THE linguistic revolution which has taken place in the Russian Zone of Germany presents the translator with great difficulties. The very nature of the language--indeed, of language itself--has changed.
There were different kinds of German before, and for most of them one could find a rough English equivalent. There is no English equivalent for this new language.
The Russian influence is noticeable, and natural, in the legislation of the Soviet Military Administration; in its newspaper, the Tägliche Rundschau; in the releases of the German news agency in the Russian Zone which took its material from Tass; in the vast amount of literature translated from the Russian. Basically, however, even that is less a Russian influence than an ideological one. The ideological influence is clear in the documents of the SED and the mass organizations. An awareness of contemporary Russian and Cominform usage is indispensable to an understanding of any document of the Russian Zone and the German Democratic Republic: and the less obvious the influence, the more careful one has to be. For the change has worked in two main ways. New expressions have been coined, or taken over, for new institutions and concepts; and old words have assumed a new meaning.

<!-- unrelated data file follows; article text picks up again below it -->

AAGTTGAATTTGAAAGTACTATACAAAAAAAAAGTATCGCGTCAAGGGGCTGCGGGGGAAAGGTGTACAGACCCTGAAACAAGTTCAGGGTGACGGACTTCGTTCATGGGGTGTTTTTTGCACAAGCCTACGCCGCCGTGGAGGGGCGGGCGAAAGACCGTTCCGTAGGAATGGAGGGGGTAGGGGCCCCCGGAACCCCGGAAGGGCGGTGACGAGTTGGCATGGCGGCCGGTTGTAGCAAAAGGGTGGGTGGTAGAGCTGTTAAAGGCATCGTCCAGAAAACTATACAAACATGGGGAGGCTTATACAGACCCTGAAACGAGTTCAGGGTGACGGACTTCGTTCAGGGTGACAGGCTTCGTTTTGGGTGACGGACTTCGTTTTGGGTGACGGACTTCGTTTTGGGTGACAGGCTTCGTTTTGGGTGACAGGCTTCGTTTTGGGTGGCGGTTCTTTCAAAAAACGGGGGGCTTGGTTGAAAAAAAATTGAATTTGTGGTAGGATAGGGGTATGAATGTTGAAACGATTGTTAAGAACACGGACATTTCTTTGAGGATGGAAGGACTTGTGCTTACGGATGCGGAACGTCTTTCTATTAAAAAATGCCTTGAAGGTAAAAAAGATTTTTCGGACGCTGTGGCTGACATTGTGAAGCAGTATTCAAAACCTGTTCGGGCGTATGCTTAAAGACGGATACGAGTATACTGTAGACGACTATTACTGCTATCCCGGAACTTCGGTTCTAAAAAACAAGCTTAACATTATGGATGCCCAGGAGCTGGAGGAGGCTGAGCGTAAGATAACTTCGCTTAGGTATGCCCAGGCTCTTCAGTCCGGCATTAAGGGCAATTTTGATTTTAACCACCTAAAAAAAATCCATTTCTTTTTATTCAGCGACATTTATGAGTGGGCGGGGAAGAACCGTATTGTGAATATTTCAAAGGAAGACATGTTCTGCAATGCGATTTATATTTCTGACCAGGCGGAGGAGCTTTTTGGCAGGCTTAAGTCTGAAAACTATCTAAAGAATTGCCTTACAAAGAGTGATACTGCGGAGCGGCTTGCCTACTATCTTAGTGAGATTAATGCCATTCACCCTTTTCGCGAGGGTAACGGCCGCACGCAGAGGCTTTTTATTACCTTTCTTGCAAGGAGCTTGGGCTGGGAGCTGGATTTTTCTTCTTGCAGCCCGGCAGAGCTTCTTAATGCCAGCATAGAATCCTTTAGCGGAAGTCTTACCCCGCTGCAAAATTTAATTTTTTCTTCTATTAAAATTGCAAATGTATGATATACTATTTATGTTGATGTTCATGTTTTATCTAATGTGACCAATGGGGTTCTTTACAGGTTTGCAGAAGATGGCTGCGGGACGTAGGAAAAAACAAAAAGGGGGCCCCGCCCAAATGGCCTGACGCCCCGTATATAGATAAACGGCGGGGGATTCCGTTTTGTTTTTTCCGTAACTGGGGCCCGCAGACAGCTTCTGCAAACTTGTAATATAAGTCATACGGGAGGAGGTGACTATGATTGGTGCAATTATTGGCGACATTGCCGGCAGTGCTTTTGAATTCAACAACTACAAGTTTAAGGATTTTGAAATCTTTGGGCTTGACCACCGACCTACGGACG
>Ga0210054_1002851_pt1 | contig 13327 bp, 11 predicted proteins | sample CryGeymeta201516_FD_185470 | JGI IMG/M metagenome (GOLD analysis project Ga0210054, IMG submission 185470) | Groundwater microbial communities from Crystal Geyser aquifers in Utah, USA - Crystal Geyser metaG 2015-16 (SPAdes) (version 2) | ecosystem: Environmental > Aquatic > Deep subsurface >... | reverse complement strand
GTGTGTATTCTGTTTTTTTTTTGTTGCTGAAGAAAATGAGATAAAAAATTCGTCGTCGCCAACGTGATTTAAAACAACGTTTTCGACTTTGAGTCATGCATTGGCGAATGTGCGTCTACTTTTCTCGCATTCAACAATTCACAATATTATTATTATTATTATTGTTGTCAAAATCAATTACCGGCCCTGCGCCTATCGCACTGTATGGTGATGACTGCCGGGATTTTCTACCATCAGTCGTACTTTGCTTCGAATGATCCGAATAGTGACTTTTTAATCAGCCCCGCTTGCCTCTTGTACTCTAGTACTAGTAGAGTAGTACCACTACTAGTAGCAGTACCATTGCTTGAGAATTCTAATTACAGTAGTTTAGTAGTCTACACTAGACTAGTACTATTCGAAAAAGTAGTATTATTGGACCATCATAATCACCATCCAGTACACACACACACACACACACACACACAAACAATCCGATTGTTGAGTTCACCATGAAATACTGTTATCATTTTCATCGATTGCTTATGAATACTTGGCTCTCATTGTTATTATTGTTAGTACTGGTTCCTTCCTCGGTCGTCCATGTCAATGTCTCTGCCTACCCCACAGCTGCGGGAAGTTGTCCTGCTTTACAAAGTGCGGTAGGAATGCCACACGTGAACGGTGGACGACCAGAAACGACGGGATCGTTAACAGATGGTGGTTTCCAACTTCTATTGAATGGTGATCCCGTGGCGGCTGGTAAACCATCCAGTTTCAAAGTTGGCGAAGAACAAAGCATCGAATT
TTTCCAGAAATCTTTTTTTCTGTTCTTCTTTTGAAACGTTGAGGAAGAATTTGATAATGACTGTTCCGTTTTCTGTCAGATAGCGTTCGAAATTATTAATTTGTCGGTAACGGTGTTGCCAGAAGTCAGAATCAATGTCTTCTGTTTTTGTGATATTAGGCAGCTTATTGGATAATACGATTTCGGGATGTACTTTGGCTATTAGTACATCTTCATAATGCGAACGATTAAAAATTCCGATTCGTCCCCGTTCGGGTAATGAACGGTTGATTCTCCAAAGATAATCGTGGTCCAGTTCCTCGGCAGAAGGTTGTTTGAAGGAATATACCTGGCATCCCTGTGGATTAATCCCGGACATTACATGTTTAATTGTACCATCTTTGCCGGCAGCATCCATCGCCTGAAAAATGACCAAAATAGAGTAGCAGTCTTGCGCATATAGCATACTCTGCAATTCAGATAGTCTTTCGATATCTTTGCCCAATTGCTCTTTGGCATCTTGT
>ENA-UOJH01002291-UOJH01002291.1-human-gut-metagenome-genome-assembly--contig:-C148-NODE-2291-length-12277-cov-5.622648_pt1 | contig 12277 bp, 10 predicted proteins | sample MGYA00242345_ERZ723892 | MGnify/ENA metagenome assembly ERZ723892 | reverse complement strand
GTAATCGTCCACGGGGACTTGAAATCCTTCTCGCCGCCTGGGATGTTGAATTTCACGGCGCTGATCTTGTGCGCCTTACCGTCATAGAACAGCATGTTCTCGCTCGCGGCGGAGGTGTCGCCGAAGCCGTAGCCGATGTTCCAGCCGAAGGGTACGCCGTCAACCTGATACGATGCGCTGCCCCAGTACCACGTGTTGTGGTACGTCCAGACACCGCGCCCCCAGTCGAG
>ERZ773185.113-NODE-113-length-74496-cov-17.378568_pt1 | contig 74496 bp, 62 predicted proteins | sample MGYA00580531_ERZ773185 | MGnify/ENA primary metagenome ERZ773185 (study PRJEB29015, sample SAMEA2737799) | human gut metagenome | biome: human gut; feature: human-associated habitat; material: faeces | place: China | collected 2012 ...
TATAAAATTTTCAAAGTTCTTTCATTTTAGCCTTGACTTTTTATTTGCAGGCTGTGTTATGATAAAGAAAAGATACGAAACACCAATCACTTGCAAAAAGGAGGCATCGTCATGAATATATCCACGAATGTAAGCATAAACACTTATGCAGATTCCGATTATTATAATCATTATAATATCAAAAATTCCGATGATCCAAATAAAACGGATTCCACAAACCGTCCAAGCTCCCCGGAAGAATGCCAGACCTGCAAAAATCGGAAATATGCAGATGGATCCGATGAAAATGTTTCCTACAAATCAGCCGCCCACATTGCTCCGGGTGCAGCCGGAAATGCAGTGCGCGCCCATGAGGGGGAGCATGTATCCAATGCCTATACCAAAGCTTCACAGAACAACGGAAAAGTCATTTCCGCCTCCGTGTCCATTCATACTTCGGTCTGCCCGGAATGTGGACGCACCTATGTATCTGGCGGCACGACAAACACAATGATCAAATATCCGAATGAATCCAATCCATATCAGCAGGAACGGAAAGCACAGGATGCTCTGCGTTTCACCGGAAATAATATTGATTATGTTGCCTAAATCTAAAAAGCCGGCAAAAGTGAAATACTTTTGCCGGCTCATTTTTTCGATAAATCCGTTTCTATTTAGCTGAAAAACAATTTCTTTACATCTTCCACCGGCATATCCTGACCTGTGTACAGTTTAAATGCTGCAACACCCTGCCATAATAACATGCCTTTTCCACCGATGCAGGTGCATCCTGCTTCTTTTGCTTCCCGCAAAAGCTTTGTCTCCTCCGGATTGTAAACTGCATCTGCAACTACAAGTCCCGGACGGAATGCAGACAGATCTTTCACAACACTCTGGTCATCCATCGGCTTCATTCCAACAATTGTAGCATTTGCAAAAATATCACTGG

As regards both I have tried to reproduce the German text faithfully, translating Objektivismus as objectivism, coining conciliationism for VersÖhnlertum, and capitulating before Schlagerkosmopolitismus, leaving it untranslated. Words like demokratisch, wissenschaftlich, Gesellschaftswissenschaft, and Humanismus are translated as 'democratic', 'scientific', 'social science', and 'humanism' (without quotation marks); Arbeiter is translated as 'worker' and Werktätiger as 'working man'. The word Aufbau presented a special difficulty. It is, emphatically, not Wiederaufbau. Sometimes it could be translated as 'building', sometimes as 'construction', but often it seemed impossible to avoid the word 'reconstruction'; and it seemed an unwarrantable irritation of the reader to put 'Aufbau' after it every time.
Otherwise I have preferred the risk of irritating the reader to that of misU+0AD leading him. These documents are not a stylistic exercise. My chief aim has been to convey the meaning and the tone. And the best way of doing that seemed to be to stick as closely as possible to the original wording.
B. R. v. O.